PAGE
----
Easter at the Pastors’ House

Easter at the pastors’ house—oh, how complicated it can be!

My husband and I were married six days before we moved to the seminary campus to start our studies. Our two children were born while we were co-pastors. One was born while we served two very small rural churches in West Central Illinois. The other was born while we were co-associate pastors in Champaign, Illinois.

The Easter Bunny never came for them on Easter Sunday morning. Who had time?! They were pre-schoolers and elementary students while we lived in a small town in Iowa. My husband was the pastor there and I served five different churches as interim or supply while we were there. That meant that he had a busy Easter Sunday and I had a drive of at least 30 minutes to get to where I was going. So I would have him take the girls out into the yard; I would hide the goodies in the house; and then I would go to the door and tell them the Easter Bunny had been there! I was so glad when our youngest finally figured out who the bunny was. I remember saying to her “And who else comes in the middle of the night and delivers things? Yes, Daddy and I are also Santa Claus and the tooth fairy!” (Because Christmas in the pastors’ house is equally challenging.)

When we moved from that small town, we became co-pastors again in a larger church. We ended up for several years having three worship services on Easter Sunday morning. The sunrise service (that church has a gorgeous Easter window that faces East) was at actual sunrise, so often around 6 a.m.; then an 8 a.m. service; Easter breakfast; and the big service at 10 a.m. This, of course, followed a week that started with a “Donkey Walk” through town and two worship services on Palm Sunday, Maundy Thursday worship and meal, and a Good Friday service. One year we even had three funerals during Holy Week just to keep it interesting. Of course our girls were also busy junior and senior high students during this time. We were lucky to eat anything that week, let alone a nice Easter dinner!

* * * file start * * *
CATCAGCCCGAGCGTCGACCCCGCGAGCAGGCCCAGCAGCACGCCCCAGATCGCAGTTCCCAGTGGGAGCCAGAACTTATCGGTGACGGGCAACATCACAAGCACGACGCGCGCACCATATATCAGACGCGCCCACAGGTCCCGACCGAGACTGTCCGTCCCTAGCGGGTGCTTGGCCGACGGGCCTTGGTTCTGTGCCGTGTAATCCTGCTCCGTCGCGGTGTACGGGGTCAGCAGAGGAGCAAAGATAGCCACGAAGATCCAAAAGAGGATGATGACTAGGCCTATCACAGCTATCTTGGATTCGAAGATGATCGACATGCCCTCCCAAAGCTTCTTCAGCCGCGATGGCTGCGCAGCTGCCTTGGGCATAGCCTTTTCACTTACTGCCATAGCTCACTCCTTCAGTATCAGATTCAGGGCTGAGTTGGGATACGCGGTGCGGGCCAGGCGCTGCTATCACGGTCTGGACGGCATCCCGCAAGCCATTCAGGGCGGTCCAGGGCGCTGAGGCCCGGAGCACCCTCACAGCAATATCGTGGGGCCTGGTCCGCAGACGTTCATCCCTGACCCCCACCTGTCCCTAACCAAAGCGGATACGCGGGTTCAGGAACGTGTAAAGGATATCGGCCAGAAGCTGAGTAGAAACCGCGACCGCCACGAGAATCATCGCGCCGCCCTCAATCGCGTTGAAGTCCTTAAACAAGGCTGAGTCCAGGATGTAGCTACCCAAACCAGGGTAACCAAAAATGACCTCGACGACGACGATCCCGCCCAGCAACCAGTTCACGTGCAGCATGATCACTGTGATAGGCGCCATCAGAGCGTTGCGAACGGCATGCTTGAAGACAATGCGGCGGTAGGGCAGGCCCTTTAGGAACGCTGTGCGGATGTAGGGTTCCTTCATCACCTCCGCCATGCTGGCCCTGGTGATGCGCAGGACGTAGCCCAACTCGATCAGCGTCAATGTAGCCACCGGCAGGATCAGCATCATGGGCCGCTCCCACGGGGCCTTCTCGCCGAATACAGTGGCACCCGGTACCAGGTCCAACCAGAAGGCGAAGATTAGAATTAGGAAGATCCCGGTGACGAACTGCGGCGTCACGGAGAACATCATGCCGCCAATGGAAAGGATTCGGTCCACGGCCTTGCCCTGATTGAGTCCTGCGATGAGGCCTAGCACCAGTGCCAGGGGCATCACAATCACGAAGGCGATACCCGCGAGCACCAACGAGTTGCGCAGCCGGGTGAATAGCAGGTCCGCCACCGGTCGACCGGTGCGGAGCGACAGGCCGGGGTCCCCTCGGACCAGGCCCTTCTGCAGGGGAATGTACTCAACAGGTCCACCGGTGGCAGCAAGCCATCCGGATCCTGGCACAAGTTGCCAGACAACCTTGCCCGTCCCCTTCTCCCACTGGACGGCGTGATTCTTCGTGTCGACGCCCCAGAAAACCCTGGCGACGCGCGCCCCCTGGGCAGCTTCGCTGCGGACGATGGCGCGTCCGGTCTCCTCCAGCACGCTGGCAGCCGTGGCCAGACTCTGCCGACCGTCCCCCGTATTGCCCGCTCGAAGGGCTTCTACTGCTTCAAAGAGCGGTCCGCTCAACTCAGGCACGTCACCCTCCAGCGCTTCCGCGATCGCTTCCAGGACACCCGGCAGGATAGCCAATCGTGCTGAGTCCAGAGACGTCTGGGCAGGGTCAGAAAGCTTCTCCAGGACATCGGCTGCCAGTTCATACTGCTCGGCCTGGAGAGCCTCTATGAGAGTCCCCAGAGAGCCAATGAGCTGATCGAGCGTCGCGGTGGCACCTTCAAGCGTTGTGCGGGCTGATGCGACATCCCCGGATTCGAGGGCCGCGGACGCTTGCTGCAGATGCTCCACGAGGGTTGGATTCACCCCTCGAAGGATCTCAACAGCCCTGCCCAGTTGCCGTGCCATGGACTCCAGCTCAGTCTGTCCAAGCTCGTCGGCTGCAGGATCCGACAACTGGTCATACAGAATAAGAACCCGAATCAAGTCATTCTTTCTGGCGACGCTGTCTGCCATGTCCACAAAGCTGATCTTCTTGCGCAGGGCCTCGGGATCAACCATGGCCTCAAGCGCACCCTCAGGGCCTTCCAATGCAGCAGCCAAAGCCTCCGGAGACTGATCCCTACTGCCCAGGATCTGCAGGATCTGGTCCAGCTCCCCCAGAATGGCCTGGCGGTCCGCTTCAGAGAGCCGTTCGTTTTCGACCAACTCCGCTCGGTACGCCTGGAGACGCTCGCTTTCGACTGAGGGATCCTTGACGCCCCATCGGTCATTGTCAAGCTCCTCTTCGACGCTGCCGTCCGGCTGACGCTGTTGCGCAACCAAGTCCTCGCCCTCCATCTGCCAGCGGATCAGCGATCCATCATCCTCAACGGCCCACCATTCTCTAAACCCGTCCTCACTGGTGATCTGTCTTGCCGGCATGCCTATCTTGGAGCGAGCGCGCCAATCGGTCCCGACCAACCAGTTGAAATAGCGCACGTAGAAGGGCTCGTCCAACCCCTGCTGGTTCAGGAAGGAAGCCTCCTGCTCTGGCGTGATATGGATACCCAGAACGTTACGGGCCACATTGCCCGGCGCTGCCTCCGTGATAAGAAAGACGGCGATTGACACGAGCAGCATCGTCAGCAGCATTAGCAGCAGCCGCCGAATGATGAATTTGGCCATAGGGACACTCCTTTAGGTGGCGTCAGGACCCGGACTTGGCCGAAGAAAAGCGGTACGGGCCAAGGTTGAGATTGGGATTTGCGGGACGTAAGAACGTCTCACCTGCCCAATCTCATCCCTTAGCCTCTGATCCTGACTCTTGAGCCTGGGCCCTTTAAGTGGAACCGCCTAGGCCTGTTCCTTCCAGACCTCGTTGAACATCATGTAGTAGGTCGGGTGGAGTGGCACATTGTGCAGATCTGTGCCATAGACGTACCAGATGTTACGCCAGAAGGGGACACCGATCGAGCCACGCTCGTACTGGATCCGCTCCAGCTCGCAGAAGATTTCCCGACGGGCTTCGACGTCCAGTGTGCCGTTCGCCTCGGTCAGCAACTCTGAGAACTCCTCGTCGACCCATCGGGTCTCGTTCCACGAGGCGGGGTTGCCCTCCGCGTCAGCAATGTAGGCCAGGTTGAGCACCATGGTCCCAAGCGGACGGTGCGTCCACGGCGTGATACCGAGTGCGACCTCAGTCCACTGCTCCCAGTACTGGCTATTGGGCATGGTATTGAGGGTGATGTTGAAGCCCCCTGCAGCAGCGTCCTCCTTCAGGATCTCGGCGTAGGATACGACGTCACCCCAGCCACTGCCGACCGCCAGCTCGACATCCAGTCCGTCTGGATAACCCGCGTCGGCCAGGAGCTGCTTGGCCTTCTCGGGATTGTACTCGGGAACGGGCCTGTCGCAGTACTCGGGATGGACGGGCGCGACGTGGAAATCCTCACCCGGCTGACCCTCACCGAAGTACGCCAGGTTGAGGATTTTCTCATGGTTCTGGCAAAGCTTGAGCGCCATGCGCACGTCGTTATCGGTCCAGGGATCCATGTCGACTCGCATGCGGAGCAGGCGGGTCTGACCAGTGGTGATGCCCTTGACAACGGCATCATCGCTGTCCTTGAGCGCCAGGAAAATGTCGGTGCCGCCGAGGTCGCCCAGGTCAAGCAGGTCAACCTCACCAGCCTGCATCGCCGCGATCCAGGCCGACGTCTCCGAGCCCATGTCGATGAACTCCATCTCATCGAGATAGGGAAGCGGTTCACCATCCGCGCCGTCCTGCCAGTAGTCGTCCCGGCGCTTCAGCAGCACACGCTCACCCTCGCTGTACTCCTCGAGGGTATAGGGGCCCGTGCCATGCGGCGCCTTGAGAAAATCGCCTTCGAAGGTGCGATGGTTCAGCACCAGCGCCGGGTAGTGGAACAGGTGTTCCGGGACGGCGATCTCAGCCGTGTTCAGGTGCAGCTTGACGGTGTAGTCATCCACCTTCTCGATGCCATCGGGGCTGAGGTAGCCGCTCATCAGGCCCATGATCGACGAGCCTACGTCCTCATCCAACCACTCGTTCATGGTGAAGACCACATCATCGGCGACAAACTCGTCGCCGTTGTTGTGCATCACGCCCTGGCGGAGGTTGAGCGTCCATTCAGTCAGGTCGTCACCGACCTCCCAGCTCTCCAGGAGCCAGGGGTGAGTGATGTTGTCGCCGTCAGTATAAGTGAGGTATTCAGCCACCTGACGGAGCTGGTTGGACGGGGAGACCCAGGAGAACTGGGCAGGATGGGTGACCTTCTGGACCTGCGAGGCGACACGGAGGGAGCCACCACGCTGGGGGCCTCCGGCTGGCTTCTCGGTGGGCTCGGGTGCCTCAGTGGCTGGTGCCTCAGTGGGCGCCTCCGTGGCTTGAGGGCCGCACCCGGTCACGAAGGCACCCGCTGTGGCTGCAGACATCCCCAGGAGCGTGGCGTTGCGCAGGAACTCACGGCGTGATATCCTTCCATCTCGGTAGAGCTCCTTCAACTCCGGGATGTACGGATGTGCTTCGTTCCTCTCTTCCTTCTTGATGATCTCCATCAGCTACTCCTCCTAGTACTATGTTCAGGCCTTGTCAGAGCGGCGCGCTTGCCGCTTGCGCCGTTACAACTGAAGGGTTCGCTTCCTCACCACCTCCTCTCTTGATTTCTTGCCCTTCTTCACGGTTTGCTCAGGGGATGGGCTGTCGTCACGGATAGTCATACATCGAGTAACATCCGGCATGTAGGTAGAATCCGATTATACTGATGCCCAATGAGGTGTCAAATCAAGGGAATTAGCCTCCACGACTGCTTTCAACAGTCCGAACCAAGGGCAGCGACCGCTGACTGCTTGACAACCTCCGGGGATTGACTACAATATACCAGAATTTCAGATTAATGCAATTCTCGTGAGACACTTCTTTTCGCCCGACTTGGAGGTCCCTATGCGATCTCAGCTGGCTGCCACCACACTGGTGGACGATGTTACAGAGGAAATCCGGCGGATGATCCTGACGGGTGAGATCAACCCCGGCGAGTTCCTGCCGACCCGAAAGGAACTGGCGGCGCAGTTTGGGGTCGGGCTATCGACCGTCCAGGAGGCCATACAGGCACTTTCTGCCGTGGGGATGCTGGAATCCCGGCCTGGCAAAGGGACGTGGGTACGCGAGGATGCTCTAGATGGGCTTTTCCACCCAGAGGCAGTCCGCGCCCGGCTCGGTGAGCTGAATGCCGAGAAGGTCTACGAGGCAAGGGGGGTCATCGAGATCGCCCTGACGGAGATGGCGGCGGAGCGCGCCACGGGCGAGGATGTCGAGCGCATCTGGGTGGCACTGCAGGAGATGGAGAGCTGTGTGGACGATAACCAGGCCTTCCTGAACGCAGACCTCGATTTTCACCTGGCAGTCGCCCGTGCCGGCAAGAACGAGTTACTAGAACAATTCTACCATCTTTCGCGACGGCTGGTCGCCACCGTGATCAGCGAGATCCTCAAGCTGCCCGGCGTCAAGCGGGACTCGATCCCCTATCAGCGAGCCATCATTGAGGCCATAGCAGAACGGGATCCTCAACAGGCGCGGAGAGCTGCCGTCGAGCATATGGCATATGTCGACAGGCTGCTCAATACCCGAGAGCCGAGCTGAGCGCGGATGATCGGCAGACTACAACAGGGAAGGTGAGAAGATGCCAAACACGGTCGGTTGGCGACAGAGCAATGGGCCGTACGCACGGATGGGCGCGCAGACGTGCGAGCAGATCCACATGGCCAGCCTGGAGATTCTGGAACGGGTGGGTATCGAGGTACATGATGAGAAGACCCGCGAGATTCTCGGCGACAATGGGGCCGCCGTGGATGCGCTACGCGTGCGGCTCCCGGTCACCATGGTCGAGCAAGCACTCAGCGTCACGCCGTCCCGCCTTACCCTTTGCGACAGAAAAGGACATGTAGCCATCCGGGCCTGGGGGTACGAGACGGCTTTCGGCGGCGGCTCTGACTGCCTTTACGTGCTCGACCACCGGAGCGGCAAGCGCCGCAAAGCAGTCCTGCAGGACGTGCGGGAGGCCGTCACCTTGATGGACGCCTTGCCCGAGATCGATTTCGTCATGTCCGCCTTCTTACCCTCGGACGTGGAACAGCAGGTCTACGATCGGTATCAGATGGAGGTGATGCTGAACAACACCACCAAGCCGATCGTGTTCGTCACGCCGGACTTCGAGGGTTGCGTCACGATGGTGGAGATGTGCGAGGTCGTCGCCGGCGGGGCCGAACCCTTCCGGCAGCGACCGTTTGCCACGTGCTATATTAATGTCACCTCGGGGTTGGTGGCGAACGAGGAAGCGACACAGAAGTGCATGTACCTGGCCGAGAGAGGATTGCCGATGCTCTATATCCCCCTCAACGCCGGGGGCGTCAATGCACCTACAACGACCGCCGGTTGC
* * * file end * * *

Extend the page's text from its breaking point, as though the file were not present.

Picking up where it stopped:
There was a very kind family in that church who realized the kind of schedule we had. They fixed an entire meal for us to have late in Holy Week and did it for several years. They just brought the food to our house and told us to get the dishes back to them whenever we could. It was wonderful to have this food so that whenever we passed through the house there was something to eat. It was also so thoughtful of them to realize what it can be like in the pastors’ house during Holy Week.

How might you ease the burden on your pastor this upcoming Holy Week? What might you pick up to do at church to relieve the pastor of something that they usually handle? Is there a way that you might provide a little respite for them at home? Maybe walk the dog; fix a meal; give the children a ride to school events that do not take Holy Week into account?

Even if none of those work for you and your pastor, here is something you can do. Once worship is done on Easter Sunday do not, under any but the most dire circumstances, contact your pastor before noon on Tuesday!!

Susan D. Krummel (Sue)
Executive Presbyter
Presbytery of Chicago